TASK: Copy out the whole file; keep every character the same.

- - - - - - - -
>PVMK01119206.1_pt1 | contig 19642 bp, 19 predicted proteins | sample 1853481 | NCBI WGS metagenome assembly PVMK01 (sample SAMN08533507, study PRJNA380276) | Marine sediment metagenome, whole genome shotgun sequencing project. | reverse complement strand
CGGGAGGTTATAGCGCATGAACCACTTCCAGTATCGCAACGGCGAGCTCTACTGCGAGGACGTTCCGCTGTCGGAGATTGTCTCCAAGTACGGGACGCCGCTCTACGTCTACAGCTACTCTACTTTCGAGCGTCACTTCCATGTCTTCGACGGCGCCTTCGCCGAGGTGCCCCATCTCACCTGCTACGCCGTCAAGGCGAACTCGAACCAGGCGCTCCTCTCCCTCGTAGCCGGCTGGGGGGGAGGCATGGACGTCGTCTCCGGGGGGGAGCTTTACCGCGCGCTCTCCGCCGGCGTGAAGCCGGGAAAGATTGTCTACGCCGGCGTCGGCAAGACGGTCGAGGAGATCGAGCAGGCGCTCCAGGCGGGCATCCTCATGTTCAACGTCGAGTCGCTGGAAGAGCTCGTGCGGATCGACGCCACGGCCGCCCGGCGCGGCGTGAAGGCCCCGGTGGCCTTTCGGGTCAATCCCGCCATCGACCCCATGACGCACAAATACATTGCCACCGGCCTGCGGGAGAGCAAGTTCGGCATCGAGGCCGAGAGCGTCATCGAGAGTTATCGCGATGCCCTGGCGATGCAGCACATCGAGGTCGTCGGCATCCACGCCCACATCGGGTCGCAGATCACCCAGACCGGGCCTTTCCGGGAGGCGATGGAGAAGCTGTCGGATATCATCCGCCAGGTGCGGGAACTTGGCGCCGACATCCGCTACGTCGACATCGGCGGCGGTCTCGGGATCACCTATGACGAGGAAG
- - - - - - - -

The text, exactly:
>PVMK01119206.1_pt1 | contig 19642 bp, 19 predicted proteins | sample 1853481 | NCBI WGS metagenome assembly PVMK01 (sample SAMN08533507, study PRJNA380276) | Marine sediment metagenome, whole genome shotgun sequencing project. | reverse complement strand
CGGGAGGTTATAGCGCATGAACCACTTCCAGTATCGCAACGGCGAGCTCTACTGCGAGGACGTTCCGCTGTCGGAGATTGTCTCCAAGTACGGGACGCCGCTCTACGTCTACAGCTACTCTACTTTCGAGCGTCACTTCCATGTCTTCGACGGCGCCTTCGCCGAGGTGCCCCATCTCACCTGCTACGCCGTCAAGGCGAACTCGAACCAGGCGCTCCTCTCCCTCGTAGCCGGCTGGGGGGGAGGCATGGACGTCGTCTCCGGGGGGGAGCTTTACCGCGCGCTCTCCGCCGGCGTGAAGCCGGGAAAGATTGTCTACGCCGGCGTCGGCAAGACGGTCGAGGAGATCGAGCAGGCGCTCCAGGCGGGCATCCTCATGTTCAACGTCGAGTCGCTGGAAGAGCTCGTGCGGATCGACGCCACGGCCGCCCGGCGCGGCGTGAAGGCCCCGGTGGCCTTTCGGGTCAATCCCGCCATCGACCCCATGACGCACAAATACATTGCCACCGGCCTGCGGGAGAGCAAGTTCGGCATCGAGGCCGAGAGCGTCATCGAGAGTTATCGCGATGCCCTGGCGATGCAGCACATCGAGGTCGTCGGCATCCACGCCCACATCGGGTCGCAGATCACCCAGACCGGGCCTTTCCGGGAGGCGATGGAGAAGCTGTCGGATATCATCCGCCAGGTGCGGGAACTTGGCGCCGACATCCGCTACGTCGACATCGGCGGCGGTCTCGGGATCACCTATGACGAGGAAG